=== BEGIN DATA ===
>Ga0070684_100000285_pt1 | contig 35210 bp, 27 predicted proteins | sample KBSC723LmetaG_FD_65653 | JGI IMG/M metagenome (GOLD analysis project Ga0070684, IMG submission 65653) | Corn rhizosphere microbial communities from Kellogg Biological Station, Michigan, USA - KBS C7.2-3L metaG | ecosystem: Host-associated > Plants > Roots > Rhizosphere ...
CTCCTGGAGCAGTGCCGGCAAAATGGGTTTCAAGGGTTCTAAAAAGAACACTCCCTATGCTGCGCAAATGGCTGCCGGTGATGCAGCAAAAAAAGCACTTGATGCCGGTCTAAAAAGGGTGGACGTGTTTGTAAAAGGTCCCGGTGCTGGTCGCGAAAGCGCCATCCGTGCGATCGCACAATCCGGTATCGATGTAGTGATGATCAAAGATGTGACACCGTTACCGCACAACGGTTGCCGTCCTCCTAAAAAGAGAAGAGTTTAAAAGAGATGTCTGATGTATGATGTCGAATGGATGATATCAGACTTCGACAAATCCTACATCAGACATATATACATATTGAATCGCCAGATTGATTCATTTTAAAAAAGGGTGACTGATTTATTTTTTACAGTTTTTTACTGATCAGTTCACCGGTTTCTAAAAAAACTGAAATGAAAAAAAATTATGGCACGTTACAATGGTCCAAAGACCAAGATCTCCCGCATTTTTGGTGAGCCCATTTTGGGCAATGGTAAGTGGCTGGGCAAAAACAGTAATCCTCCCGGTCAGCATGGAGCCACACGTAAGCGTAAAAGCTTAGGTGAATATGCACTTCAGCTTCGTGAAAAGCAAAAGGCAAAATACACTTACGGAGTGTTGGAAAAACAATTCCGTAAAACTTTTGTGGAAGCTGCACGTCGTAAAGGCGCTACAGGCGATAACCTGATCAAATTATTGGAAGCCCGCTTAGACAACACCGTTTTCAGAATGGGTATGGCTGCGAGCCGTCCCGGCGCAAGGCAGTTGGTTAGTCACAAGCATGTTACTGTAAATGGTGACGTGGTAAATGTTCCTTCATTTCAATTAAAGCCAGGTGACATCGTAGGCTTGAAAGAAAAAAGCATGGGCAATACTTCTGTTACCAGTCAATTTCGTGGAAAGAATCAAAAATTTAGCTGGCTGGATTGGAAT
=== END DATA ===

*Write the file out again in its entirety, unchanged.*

>Ga0070684_100000285_pt1 | contig 35210 bp, 27 predicted proteins | sample KBSC723LmetaG_FD_65653 | JGI IMG/M metagenome (GOLD analysis project Ga0070684, IMG submission 65653) | Corn rhizosphere microbial communities from Kellogg Biological Station, Michigan, USA - KBS C7.2-3L metaG | ecosystem: Host-associated > Plants > Roots > Rhizosphere ...
CTCCTGGAGCAGTGCCGGCAAAATGGGTTTCAAGGGTTCTAAAAAGAACACTCCCTATGCTGCGCAAATGGCTGCCGGTGATGCAGCAAAAAAAGCACTTGATGCCGGTCTAAAAAGGGTGGACGTGTTTGTAAAAGGTCCCGGTGCTGGTCGCGAAAGCGCCATCCGTGCGATCGCACAATCCGGTATCGATGTAGTGATGATCAAAGATGTGACACCGTTACCGCACAACGGTTGCCGTCCTCCTAAAAAGAGAAGAGTTTAAAAGAGATGTCTGATGTATGATGTCGAATGGATGATATCAGACTTCGACAAATCCTACATCAGACATATATACATATTGAATCGCCAGATTGATTCATTTTAAAAAAGGGTGACTGATTTATTTTTTACAGTTTTTTACTGATCAGTTCACCGGTTTCTAAAAAAACTGAAATGAAAAAAAATTATGGCACGTTACAATGGTCCAAAGACCAAGATCTCCCGCATTTTTGGTGAGCCCATTTTGGGCAATGGTAAGTGGCTGGGCAAAAACAGTAATCCTCCCGGTCAGCATGGAGCCACACGTAAGCGTAAAAGCTTAGGTGAATATGCACTTCAGCTTCGTGAAAAGCAAAAGGCAAAATACACTTACGGAGTGTTGGAAAAACAATTCCGTAAAACTTTTGTGGAAGCTGCACGTCGTAAAGGCGCTACAGGCGATAACCTGATCAAATTATTGGAAGCCCGCTTAGACAACACCGTTTTCAGAATGGGTATGGCTGCGAGCCGTCCCGGCGCAAGGCAGTTGGTTAGTCACAAGCATGTTACTGTAAATGGTGACGTGGTAAATGTTCCTTCATTTCAATTAAAGCCAGGTGACATCGTAGGCTTGAAAGAAAAAAGCATGGGCAATACTTCTGTTACCAGTCAATTTCGTGGAAAGAATCAAAAATTTAGCTGGCTGGATTGGAAT